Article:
Andria Smith left her high school education undone and it turned into 10 years of struggling.
“I played basketball in junior high and at Jim Hill High School,” Smith said. “My math and English grades were good enough to finish.” But, it didn’t happen. The Jackson native, now 29, fell short of earning a diploma back in high school due to one incomplete project her senior year. “I had finished all my courses but didn’t present a project at the end,” she said. “It was the only thing that held me back. I just went along trying to find a job and coming here to Hinds in Jackson to get a high school equivalency.”
She worked jobs in foodservice and hospitality before her recent successful completion of the MIBEST program at Hinds Community College. The program allows adult students to train for a job skill while earning their High School Equivalency certificate at the same time. Students prepared to be job-ready in six months to a year, train in high-demand areas and earn national certifications.
In 2019, Smith enrolled in the program at the Jackson Campus-Academic/Technical Center, where she decided to complete the Career Certificate program in Welding Technology. The program prepares students for all major types of welding seen in all sectors of the construction industry.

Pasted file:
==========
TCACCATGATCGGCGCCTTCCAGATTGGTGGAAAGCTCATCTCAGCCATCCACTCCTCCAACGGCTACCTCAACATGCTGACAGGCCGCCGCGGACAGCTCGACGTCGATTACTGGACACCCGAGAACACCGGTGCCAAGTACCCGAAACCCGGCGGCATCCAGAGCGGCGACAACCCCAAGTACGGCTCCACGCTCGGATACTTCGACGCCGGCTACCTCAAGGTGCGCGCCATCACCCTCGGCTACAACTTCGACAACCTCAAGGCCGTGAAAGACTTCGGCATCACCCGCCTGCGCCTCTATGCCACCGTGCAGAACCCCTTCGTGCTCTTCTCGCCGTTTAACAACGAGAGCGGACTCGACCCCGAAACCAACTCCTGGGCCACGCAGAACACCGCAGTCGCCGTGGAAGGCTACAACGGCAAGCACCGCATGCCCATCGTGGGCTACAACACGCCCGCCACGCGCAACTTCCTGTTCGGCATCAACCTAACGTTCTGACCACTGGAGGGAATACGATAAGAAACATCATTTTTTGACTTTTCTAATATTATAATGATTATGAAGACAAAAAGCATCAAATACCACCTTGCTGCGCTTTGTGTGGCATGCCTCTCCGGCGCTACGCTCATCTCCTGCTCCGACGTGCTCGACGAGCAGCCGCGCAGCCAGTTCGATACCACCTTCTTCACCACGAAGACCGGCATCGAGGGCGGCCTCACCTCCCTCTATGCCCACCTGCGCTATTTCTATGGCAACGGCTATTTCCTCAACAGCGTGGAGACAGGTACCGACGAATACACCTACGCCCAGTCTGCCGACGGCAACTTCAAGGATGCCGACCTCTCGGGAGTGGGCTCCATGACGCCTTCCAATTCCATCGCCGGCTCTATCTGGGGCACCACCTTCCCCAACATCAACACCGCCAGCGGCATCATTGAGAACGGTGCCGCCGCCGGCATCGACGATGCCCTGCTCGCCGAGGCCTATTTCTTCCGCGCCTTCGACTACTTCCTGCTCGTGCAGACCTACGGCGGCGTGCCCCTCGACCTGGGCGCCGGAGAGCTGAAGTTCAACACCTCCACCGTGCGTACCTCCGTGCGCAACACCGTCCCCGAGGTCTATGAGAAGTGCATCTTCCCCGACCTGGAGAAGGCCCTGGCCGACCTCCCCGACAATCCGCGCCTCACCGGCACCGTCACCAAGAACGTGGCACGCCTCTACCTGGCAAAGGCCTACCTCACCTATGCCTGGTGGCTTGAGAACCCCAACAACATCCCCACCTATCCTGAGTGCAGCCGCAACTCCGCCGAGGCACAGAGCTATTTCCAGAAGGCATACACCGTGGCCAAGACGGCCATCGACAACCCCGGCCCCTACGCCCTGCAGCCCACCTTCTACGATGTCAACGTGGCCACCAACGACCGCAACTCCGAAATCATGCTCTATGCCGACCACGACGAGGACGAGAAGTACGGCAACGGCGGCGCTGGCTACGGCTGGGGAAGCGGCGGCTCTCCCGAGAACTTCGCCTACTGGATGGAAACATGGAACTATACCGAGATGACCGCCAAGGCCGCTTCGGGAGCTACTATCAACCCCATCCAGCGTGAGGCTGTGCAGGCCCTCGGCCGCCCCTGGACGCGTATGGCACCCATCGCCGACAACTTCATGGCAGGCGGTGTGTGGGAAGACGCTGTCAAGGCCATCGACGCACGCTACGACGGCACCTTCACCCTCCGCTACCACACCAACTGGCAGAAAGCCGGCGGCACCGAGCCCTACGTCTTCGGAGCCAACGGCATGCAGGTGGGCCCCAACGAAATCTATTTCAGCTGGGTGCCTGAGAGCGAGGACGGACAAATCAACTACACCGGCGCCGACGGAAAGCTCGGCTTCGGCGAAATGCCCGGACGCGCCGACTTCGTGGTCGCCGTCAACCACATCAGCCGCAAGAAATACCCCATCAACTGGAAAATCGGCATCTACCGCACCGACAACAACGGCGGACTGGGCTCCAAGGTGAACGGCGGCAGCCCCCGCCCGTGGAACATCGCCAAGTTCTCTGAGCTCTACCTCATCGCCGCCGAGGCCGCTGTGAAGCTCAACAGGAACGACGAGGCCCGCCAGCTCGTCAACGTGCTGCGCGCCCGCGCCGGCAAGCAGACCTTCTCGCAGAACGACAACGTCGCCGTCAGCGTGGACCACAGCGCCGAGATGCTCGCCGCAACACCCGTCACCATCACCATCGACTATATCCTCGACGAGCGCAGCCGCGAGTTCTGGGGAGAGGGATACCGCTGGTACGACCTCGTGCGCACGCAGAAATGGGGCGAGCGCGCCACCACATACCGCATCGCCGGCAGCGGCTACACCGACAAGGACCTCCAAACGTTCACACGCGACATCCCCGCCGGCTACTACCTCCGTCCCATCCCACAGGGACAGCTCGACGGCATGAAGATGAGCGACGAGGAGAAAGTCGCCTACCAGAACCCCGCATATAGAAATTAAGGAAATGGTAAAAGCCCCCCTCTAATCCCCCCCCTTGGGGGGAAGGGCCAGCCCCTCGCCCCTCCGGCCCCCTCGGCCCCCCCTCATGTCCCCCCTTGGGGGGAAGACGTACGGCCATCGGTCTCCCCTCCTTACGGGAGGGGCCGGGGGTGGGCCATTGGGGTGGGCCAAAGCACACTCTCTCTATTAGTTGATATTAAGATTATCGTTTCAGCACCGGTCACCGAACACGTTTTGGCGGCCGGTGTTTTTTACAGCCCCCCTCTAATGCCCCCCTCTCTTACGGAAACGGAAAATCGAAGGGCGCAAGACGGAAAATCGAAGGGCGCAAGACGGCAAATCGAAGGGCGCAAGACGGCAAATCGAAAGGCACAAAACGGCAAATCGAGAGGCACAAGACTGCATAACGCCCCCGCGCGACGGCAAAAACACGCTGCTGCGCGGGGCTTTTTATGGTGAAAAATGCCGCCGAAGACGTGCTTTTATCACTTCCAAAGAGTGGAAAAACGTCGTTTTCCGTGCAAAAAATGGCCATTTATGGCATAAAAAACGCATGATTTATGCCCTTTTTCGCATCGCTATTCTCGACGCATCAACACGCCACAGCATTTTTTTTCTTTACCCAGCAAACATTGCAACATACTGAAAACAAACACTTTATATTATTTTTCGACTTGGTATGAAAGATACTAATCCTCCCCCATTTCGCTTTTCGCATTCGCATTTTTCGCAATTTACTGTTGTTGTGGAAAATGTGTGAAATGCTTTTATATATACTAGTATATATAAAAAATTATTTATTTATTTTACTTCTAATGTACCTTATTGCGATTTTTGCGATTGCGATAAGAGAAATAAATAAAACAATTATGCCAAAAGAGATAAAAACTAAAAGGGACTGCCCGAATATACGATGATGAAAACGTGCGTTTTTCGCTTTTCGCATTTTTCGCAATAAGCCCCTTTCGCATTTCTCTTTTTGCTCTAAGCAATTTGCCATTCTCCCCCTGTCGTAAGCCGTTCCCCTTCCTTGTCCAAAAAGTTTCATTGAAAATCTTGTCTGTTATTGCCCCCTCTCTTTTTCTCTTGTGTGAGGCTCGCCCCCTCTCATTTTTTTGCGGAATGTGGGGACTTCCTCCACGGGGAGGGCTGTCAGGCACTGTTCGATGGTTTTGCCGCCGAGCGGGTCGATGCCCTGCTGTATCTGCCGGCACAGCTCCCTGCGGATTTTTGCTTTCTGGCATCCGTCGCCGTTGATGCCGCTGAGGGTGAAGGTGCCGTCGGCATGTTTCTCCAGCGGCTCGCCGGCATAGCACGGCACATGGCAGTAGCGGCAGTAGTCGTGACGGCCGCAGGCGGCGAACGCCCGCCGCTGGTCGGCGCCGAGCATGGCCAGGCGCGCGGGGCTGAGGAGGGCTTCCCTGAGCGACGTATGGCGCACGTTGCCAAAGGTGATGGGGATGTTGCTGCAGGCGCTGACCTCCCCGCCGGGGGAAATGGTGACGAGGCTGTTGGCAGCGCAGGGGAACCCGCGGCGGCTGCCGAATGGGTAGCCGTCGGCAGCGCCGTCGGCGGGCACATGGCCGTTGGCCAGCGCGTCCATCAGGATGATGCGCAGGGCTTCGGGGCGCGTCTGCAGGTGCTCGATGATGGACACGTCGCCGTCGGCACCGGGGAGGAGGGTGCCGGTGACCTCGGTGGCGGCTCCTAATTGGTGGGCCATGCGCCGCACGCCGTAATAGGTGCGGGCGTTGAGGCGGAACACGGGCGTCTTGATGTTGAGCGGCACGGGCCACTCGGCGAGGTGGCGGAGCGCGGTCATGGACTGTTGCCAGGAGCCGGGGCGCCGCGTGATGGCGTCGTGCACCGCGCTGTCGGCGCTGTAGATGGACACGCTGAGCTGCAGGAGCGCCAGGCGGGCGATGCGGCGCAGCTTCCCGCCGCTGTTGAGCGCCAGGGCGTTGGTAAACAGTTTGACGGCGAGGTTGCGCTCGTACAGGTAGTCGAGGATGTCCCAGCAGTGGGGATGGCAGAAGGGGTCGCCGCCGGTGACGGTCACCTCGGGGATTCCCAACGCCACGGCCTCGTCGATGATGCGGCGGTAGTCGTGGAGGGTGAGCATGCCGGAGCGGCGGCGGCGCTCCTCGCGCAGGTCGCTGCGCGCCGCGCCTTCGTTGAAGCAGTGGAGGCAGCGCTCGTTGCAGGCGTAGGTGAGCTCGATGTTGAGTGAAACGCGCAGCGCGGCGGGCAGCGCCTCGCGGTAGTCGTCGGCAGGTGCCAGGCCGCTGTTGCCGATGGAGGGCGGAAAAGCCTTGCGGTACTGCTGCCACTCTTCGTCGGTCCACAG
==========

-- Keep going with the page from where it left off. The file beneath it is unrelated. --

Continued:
She plans to ace the final portion of the HSE exam later this fall, then pursue a Technical Certificate in Welding at Hinds. Learning to weld, she said, tapped back into her enjoyment of pencil art back in high school. “It was easy for me to weld in straight lines because it was like drawing lines in cartoons I used to make with pencils,” she said.
The key for Smith’s success, according to her instructor, was her preparedness to learn, whatever the challenges. “Andria came to class everyday ready to learn and turned in work on time,” said Shelia Minor, an instructor in the Welding program at JATC. “She was advanced in all of her welding processes, plus she showed enthusiasm both in classroom and welding lab.”
With MIBEST, she said, she knew she had people partnering in her education instead of just going it alone. “Being in MIBEST has taught me to just keep pushing to do better in school and get as much education as I can,” she said. “I had great teachers who made sure I did my work on time.”
Like any great illustration, drawn freehand or welded using expert strokes under a protective shield, her career plan is a work in progress. Only now, she said, life plans are much easier to make with a diploma in hand.
“I hope to get a good job and buy my own house one day,” she said. “And I can do my own welding on it one day.”